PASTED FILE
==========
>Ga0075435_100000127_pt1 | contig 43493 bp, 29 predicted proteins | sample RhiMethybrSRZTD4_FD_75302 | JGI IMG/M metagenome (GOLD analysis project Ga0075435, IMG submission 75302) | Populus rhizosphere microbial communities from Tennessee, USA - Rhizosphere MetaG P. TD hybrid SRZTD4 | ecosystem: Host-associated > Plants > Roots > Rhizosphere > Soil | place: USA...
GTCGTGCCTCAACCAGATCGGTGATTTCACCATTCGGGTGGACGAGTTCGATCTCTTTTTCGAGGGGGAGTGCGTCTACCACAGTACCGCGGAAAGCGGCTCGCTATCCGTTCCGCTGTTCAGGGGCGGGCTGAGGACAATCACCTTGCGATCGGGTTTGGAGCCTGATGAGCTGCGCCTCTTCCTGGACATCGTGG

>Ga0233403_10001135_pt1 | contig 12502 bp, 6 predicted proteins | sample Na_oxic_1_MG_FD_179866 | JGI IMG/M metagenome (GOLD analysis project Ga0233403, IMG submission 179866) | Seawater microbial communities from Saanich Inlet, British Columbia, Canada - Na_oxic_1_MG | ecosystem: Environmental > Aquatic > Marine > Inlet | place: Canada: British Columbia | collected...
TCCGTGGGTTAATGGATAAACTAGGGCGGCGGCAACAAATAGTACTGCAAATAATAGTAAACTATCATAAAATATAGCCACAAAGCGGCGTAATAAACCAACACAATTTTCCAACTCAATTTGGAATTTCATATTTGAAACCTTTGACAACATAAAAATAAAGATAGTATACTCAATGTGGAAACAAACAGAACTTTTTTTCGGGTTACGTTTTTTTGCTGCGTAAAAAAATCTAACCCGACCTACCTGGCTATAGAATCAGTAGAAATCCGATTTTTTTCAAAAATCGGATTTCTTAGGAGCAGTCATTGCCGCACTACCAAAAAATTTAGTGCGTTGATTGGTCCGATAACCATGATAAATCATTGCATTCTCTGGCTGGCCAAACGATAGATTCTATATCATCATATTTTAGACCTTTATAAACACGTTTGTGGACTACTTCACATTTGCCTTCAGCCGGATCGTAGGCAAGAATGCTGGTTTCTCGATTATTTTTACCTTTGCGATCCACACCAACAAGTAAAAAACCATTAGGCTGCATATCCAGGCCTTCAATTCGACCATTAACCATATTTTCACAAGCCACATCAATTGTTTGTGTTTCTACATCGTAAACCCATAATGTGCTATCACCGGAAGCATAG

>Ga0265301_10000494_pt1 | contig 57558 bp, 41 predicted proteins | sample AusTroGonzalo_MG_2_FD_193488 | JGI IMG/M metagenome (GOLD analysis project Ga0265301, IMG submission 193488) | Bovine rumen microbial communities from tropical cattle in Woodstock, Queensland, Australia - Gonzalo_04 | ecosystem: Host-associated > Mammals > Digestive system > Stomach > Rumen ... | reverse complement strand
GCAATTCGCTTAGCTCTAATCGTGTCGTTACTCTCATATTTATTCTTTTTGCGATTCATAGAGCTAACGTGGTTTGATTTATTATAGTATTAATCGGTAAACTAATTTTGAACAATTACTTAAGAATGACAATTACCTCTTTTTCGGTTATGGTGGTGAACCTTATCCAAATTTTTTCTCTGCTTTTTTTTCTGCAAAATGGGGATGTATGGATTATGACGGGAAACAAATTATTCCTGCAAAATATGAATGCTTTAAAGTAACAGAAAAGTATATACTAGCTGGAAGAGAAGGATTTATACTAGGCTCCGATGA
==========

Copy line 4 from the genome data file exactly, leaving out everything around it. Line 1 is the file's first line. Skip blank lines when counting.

TCCGTGGGTTAATGGATAAACTAGGGCGGCGGCAACAAATAGTACTGCAAATAATAGTAAACTATCATAAAATATAGCCACAAAGCGGCGTAATAAACCAACACAATTTTCCAACTCAATTTGGAATTTCATATTTGAAACCTTTGACAACATAAAAATAAAGATAGTATACTCAATGTGGAAACAAACAGAACTTTTTTTCGGGTTACGTTTTTTTGCTGCGTAAAAAAATCTAACCCGACCTACCTGGCTATAGAATCAGTAGAAATCCGATTTTTTTCAAAAATCGGATTTCTTAGGAGCAGTCATTGCCGCACTACCAAAAAATTTAGTGCGTTGATTGGTCCGATAACCATGATAAATCATTGCATTCTCTGGCTGGCCAAACGATAGATTCTATATCATCATATTTTAGACCTTTATAAACACGTTTGTGGACTACTTCACATTTGCCTTCAGCCGGATCGTAGGCAAGAATGCTGGTTTCTCGATTATTTTTACCTTTGCGATCCACACCAACAAGTAAAAAACCATTAGGCTGCATATCCAGGCCTTCAATTCGACCATTAACCATATTTTCACAAGCCACATCAATTGTTTGTGTTTCTACATCGTAAACCCATAATGTGCTATCACCGGAAGCATAG